The second system involves an identical fiber span to the previous one, but with no reflectors at all, hence no laser cavity. The optical fiber is bi-directionally pumped with pumps at 1366 nm and 1455 nm. The transmitted signal is again at 1550 nm, corresponding to the second Stokes of the 1366 nm pumps and the first Stokes of the 1455 nm pumps.

In order to ensure a fair comparison between the performance of both systems, we operate the second one as follows. We increase the pump power at 1366nm to the same level as we would have done for the first system for an identical span length and signal power. Then, we calculate the initial power at 1455 nm at each end of the fiber span for our first system and use exactly the same 1455 nm power value for the pumps of our second system. This allows us to generate an equivalent amplifier system to the first one with exactly the same power distribution for 1366 nm, 1455 nm and the signal 1550 nm, but using an extra bi-directional pump source at 1455 nm instead of using FBGs. Hence, average power distributions inside the two amplifiers are identical, which will make it possible to perform a direct comparison of their respective RIN transfer performances. Therefore any difference on the RIN transfer values between these two systems is expected to come from the impact of generating the secondary pump in the ultralong laser cavity instead of using a dual wavelength pumping scheme. Following the usual approach in published literature [812], the RIN is defined as the ratio of the time-averaged mean square value of the power fluctuations to the squared average power of the particular spectral component. We are interested in the spectral distribution of pump-to-signal RIN transfer, monitored through the RIN transfer function defined as:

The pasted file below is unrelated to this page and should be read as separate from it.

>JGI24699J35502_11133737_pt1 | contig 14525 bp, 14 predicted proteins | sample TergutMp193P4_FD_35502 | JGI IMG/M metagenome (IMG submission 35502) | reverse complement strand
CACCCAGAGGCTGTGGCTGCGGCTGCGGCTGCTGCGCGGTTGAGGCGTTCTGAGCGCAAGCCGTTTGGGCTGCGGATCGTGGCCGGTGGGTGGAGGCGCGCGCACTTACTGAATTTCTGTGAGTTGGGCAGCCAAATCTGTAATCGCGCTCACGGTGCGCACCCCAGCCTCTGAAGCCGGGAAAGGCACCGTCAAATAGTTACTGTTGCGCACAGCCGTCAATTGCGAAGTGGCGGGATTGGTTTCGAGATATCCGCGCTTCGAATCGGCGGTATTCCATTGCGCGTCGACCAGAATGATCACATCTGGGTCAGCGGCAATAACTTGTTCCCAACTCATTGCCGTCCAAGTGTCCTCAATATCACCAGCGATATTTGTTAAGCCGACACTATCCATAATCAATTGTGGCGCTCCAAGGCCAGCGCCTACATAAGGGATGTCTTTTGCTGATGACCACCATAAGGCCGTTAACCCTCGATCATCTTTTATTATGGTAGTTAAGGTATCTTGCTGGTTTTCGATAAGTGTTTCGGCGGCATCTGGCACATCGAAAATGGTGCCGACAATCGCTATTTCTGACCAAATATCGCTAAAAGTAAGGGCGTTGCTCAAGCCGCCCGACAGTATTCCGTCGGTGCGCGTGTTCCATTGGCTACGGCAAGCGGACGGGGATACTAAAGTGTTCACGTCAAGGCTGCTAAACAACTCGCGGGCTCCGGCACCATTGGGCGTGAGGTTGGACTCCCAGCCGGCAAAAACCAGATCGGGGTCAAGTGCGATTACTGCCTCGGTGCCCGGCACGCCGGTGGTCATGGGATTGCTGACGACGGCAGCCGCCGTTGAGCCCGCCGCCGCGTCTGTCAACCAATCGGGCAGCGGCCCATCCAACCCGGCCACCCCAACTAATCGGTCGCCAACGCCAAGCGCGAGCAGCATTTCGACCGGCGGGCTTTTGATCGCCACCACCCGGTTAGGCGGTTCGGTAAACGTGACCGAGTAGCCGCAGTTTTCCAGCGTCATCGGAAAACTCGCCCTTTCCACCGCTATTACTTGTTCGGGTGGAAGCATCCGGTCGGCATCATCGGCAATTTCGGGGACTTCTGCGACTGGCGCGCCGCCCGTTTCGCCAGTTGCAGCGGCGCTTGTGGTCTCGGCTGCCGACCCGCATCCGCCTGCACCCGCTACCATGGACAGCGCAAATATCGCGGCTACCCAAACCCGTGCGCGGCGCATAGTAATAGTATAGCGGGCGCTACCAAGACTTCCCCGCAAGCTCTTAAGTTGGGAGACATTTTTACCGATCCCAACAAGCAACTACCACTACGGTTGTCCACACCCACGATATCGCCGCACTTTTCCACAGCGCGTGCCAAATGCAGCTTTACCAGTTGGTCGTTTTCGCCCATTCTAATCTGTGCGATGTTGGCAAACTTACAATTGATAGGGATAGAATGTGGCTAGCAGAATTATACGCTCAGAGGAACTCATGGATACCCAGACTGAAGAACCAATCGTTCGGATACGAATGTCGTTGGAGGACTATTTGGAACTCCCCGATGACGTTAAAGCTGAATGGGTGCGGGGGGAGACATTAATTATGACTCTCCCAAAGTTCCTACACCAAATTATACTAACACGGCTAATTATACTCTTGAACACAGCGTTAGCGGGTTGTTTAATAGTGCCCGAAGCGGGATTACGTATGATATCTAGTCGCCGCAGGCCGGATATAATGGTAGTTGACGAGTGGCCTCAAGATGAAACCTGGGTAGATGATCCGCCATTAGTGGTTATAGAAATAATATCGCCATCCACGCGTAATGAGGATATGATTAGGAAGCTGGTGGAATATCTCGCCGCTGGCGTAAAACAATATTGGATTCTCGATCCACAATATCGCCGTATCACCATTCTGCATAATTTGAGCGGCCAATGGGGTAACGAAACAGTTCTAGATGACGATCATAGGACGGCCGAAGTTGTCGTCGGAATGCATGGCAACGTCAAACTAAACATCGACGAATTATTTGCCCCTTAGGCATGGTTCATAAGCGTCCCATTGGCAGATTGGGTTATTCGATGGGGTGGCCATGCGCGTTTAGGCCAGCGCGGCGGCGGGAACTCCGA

H2nd(ω)=|RINSignalOut(ω)RINPumpIn(ω)|